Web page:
The prayer booth: an artist’s “exhibit” of faith
Dylan Mortimer’s installations in three US cities invite the public to participate in making belief less abstract.
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But the potential does seem to be there, as evidenced when a woman confidently walks up, lowers the cushy kneeler, has her moment, and moves on down Second Avenue, as nonchalant as if she’d just taken some cash out of an ATM.Skip to next paragraph
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“We have everything on the streets of New York, and sometimes you have to take a little break. God’s going to talk to you wherever you are. So you go in there and it’s your own sanctuary,” says Mr. Jenkins, who knelt for prayer there several times. “I don’t care what people think. When you kneel down there, people give you room. They don’t bother you, [whereas] if you were to stop in the middle of the sidewalk and look up at the sky and pray, people would think you’re crazy.”
Some take the telephone concept literally. Mail carrier John Chang, who found the booths too open for his own comfort, nevertheless has no doubt that they function as designed. “You believe you can call somebody on a [real] telephone and make a connection with the one on the other end. Same here. But you have to believe it,” he insists.
Of course, not everyone believes, not everyone’s a fan. “I think it’s a waste. I see no need for it,” says resident William Holland, explaining that he is not a religious or praying person. “It‘s not my thing.”
At first, a neighborhood group tried to have the booths removed, arguing that public property was no place for art suggestive of religion, that the public should not be forced into prayer, recalls Mortimer. The city, he says, responded that the exhibit was no more forcing prayer “than the presence of a phone booth is forcing you to make a phone call."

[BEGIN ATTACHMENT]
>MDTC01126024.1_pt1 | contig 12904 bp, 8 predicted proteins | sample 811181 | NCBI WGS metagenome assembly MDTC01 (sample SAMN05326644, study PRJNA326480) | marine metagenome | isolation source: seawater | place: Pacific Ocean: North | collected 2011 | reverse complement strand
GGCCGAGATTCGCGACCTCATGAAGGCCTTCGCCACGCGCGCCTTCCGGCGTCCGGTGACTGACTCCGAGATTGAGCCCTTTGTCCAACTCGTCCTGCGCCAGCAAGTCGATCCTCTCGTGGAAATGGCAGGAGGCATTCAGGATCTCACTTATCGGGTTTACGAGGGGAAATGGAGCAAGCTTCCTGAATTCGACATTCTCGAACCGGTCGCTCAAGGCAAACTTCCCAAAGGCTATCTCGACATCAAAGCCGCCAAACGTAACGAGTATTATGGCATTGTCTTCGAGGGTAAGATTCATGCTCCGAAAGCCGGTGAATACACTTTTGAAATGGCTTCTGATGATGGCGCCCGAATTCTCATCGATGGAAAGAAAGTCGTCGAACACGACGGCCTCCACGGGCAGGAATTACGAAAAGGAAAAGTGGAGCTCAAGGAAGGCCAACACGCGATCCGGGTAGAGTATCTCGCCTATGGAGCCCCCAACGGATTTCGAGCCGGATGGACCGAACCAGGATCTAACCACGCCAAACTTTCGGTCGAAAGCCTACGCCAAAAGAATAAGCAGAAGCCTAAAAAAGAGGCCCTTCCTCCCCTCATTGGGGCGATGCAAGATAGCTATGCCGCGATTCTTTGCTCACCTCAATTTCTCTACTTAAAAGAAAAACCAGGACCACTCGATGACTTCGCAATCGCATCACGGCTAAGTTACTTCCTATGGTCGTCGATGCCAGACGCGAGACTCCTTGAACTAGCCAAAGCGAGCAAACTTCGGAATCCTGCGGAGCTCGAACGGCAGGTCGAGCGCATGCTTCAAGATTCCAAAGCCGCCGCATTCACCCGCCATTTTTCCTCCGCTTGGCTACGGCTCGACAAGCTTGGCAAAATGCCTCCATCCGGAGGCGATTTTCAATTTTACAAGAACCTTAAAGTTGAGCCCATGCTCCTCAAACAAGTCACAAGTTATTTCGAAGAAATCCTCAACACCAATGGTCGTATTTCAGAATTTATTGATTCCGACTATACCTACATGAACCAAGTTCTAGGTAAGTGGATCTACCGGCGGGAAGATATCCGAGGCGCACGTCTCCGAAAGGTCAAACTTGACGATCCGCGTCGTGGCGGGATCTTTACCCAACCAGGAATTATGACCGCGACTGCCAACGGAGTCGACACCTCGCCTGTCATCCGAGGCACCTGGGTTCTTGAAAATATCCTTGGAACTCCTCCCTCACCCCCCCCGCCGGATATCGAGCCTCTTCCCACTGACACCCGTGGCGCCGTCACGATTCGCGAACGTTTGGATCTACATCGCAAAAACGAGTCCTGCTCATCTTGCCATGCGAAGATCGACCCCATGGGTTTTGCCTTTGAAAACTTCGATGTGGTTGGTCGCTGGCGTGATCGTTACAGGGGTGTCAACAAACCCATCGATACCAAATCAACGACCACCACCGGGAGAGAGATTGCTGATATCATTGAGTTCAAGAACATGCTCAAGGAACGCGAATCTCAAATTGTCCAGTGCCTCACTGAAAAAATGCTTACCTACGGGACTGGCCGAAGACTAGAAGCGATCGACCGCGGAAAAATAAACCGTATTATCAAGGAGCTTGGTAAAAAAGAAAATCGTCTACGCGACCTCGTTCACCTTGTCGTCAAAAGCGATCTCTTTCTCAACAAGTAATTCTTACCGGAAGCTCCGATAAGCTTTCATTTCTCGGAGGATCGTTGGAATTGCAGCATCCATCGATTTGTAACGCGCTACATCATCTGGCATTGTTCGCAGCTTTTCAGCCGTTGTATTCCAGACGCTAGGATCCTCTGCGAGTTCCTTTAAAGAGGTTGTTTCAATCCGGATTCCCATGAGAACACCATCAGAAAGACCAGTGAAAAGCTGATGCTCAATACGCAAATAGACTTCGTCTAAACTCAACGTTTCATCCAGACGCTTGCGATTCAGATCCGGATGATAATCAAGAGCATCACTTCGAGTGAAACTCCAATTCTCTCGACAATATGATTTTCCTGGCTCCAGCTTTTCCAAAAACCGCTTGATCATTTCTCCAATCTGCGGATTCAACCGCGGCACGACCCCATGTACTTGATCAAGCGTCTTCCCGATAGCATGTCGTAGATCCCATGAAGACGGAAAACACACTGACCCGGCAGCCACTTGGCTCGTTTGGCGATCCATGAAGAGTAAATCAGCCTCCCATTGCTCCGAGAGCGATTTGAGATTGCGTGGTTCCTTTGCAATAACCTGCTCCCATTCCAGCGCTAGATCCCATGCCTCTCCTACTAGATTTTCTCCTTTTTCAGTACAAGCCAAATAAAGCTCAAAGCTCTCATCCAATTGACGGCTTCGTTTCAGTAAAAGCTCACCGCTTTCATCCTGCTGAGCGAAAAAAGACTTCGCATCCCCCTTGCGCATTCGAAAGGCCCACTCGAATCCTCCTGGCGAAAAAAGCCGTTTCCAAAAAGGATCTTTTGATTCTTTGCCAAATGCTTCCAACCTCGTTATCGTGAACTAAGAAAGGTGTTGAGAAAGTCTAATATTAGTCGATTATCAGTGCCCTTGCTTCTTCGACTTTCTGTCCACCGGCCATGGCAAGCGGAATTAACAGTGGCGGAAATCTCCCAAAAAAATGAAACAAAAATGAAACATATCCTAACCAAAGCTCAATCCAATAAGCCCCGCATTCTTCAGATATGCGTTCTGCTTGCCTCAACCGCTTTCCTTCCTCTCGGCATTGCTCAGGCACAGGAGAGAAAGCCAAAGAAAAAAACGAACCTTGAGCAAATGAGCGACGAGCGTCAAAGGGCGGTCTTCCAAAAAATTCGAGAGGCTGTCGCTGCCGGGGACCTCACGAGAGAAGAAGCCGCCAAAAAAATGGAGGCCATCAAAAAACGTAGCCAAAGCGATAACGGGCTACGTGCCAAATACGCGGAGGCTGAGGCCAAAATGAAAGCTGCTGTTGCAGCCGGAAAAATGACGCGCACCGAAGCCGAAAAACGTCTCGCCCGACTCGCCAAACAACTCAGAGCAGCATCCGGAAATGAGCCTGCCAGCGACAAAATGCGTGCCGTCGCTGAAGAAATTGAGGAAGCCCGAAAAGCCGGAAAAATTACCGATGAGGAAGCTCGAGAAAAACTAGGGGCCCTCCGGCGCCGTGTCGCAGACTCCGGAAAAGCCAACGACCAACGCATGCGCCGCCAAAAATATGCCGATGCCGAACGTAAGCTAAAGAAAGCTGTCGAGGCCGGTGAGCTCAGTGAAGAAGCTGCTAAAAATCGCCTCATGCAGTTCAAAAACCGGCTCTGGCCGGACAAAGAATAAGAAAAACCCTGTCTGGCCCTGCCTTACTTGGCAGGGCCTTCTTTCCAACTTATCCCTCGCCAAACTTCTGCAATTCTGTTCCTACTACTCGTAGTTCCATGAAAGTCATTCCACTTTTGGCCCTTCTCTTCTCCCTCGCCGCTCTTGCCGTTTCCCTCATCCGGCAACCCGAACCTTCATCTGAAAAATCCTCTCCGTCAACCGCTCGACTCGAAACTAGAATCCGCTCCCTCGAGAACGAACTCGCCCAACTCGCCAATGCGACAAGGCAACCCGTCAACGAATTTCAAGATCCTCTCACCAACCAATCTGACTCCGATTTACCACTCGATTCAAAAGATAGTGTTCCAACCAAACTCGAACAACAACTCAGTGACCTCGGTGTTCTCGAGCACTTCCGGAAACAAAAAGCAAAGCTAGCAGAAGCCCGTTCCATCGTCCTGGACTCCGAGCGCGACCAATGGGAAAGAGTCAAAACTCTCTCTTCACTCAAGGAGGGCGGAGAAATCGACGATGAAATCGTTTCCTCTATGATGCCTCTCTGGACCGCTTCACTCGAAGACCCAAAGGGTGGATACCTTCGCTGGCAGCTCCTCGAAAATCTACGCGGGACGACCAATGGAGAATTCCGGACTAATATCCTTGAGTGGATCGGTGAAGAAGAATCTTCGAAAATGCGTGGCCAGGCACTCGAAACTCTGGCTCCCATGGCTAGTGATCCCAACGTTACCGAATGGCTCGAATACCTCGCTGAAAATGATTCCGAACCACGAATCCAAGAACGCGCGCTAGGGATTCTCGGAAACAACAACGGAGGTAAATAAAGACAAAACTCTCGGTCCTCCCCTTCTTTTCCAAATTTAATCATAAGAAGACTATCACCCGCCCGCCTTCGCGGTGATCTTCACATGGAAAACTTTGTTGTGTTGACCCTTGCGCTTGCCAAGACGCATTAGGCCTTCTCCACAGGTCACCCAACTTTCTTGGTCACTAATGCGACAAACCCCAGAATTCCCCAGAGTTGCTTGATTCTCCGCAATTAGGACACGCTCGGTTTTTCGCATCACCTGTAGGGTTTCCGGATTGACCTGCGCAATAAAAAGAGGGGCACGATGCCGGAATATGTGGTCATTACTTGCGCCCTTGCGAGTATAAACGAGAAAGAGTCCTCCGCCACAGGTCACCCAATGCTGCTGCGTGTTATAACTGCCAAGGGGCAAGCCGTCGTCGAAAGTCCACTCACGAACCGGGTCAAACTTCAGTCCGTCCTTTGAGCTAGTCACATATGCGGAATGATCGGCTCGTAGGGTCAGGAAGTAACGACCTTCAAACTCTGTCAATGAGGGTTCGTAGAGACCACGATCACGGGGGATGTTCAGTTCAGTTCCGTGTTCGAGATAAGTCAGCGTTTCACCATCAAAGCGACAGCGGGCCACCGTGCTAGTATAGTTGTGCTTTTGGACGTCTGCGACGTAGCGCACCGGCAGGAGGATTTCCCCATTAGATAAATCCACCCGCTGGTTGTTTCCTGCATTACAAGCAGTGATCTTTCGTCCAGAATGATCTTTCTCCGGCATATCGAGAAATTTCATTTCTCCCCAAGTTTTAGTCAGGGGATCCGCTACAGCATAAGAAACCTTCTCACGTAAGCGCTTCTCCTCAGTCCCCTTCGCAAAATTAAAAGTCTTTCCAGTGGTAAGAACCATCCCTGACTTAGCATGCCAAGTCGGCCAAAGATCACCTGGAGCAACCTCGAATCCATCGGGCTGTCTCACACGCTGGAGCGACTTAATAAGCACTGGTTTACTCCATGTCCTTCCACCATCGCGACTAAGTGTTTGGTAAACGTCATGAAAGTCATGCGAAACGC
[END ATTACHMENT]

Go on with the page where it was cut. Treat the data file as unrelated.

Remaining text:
He was hardly surprised at the opposition, though. The subject of all his artwork – faith and prayer – “is either avoided or heavily abstracted or treated cynically, especially in the art world, where supposedly anything goes,” he says. He wants the humor to be a bridge across the ideological divide.
The New York booths are two of the four that Mortimer, a graduate of New York’s School of Visual Art master’s program, has been displaying around the country since he first created the work in 2003. The broad range of reactions – love it from a distance, hate it, use it as a joke, use it seriously – are all valid, says Mortimer, pastor to the small Rivercity Community Church in Kansas City.
But he clearly appreciates those who are moved spiritually by his work. “Emails tend to be along the lines of ‘I was overwhelmed by life, or I was so busy, and I saw this and it reminded me to pray.’ And then they’ll list the things or people they pray for.”
One woman, writing of her loneliness in the big city, sees the exhibit as “a sort of hope for her – a ray of light in the gloom and doom of New York City.”
So does Janette Maron, who works nearby at Bloomingdale’s. “It’s sweet. I don’t know why. There’s just something very special about it,” she says, especially this fall, as many in her city reel from layoffs and threats of layoffs, and as retail girds for what may be a bad season. “I haven’t tried it … yet,” she adds.
Sammy Andino, a security officer for the local business improvement district, is another who considered having a kneel.
“Five minutes wouldn’t be so bad – the barest of time,” he muses. “I’d be thankful for my day, that I’m healthy…. It wouldn’t be embarrassing to praise the Lord there, to thank the Lord, even if I was in my uniform. After all, He’s the One who gave us life.”